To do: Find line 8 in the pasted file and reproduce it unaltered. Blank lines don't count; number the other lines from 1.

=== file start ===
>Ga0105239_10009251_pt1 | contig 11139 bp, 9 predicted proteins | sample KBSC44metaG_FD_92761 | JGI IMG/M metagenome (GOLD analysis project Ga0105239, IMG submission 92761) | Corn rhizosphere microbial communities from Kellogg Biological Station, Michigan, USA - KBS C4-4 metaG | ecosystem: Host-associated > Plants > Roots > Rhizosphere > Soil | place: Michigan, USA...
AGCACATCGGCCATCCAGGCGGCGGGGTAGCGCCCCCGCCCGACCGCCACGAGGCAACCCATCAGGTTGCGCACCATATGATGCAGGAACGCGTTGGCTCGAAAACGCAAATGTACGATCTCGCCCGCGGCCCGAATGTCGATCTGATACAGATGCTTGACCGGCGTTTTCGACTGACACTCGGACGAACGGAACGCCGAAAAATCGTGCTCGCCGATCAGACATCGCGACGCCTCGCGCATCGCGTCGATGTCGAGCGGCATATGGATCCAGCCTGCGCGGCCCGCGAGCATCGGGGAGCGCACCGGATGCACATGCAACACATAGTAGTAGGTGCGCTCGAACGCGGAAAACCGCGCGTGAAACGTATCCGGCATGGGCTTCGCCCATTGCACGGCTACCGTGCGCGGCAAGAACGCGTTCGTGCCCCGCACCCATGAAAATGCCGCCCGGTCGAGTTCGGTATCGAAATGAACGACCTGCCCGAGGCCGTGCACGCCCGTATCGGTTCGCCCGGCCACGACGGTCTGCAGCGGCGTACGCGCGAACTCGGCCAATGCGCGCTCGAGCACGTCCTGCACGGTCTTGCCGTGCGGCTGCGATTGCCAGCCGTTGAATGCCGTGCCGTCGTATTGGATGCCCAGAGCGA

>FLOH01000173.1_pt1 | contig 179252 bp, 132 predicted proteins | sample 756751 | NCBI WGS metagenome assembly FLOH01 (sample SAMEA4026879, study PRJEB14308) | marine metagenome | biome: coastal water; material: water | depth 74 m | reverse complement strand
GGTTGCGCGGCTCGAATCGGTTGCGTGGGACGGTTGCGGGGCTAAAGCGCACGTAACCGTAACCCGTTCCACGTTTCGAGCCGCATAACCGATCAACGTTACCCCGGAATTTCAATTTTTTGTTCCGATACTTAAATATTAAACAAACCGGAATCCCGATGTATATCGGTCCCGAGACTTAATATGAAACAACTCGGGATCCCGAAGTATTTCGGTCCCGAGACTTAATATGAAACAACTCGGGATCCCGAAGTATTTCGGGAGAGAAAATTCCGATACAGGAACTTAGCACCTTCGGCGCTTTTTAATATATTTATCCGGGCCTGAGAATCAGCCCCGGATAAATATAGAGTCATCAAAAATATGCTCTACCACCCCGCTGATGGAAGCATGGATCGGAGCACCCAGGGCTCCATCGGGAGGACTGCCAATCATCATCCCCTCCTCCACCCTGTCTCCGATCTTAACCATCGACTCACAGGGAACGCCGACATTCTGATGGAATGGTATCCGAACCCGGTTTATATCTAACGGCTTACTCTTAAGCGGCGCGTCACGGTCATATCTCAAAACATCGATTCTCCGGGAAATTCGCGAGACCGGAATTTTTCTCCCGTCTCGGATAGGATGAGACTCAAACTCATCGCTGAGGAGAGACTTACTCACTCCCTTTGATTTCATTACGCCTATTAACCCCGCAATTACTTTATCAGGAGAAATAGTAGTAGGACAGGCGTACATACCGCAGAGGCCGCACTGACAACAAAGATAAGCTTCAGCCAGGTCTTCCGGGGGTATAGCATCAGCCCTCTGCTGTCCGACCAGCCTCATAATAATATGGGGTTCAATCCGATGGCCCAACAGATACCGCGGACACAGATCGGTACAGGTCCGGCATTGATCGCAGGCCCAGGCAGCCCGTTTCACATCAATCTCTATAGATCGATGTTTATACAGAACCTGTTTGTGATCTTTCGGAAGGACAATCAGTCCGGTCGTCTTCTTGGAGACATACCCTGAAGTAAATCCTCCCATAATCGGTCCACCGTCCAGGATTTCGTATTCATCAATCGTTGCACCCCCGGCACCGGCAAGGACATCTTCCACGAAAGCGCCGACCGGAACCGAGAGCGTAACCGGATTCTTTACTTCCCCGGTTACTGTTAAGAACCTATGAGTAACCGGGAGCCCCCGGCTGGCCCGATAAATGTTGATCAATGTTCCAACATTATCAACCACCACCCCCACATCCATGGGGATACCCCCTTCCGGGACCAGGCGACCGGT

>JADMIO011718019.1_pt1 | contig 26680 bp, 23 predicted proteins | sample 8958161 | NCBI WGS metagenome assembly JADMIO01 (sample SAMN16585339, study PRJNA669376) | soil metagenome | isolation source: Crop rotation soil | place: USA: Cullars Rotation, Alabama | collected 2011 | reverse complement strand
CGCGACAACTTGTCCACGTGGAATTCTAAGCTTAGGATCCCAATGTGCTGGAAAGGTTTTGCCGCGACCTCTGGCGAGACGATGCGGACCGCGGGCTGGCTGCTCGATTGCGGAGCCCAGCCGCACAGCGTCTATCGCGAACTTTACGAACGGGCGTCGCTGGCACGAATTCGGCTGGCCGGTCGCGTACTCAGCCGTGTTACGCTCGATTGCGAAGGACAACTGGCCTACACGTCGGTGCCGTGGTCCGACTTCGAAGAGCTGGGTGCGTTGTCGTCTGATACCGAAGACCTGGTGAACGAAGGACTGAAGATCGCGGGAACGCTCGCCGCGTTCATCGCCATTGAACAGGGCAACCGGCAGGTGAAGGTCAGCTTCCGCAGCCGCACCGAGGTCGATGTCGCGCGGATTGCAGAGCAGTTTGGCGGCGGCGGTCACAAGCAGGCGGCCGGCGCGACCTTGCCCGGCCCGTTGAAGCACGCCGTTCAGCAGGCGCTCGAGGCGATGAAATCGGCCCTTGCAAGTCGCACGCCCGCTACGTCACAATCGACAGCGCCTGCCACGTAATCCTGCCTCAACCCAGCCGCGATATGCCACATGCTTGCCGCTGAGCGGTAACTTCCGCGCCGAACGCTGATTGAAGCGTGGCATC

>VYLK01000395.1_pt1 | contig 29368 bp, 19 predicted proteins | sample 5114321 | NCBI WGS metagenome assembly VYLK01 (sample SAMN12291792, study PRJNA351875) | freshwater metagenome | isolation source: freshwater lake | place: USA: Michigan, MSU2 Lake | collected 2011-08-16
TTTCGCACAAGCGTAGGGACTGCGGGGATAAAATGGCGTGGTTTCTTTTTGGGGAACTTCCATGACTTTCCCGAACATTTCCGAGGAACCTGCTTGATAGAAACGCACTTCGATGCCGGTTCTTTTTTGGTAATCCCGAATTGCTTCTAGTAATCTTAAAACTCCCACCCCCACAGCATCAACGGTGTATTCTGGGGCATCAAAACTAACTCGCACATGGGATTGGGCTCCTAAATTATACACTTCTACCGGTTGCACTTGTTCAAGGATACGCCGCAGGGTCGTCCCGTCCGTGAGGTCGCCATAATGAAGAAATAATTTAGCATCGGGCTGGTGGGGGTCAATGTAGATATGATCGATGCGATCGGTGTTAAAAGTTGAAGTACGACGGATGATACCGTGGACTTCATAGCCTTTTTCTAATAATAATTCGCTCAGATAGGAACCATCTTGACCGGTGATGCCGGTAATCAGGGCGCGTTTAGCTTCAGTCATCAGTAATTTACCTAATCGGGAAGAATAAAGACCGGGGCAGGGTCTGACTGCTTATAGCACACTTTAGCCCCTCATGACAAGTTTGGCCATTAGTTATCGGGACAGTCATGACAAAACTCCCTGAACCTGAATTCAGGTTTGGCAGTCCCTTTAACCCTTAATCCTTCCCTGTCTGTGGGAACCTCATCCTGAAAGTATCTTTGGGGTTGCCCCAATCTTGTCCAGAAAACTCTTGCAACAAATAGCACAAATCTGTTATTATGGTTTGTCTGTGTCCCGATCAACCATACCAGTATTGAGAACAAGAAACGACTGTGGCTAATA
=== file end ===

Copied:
TTTCGCACAAGCGTAGGGACTGCGGGGATAAAATGGCGTGGTTTCTTTTTGGGGAACTTCCATGACTTTCCCGAACATTTCCGAGGAACCTGCTTGATAGAAACGCACTTCGATGCCGGTTCTTTTTTGGTAATCCCGAATTGCTTCTAGTAATCTTAAAACTCCCACCCCCACAGCATCAACGGTGTATTCTGGGGCATCAAAACTAACTCGCACATGGGATTGGGCTCCTAAATTATACACTTCTACCGGTTGCACTTGTTCAAGGATACGCCGCAGGGTCGTCCCGTCCGTGAGGTCGCCATAATGAAGAAATAATTTAGCATCGGGCTGGTGGGGGTCAATGTAGATATGATCGATGCGATCGGTGTTAAAAGTTGAAGTACGACGGATGATACCGTGGACTTCATAGCCTTTTTCTAATAATAATTCGCTCAGATAGGAACCATCTTGACCGGTGATGCCGGTAATCAGGGCGCGTTTAGCTTCAGTCATCAGTAATTTACCTAATCGGGAAGAATAAAGACCGGGGCAGGGTCTGACTGCTTATAGCACACTTTAGCCCCTCATGACAAGTTTGGCCATTAGTTATCGGGACAGTCATGACAAAACTCCCTGAACCTGAATTCAGGTTTGGCAGTCCCTTTAACCCTTAATCCTTCCCTGTCTGTGGGAACCTCATCCTGAAAGTATCTTTGGGGTTGCCCCAATCTTGTCCAGAAAACTCTTGCAACAAATAGCACAAATCTGTTATTATGGTTTGTCTGTGTCCCGATCAACCATACCAGTATTGAGAACAAGAAACGACTGTGGCTAATA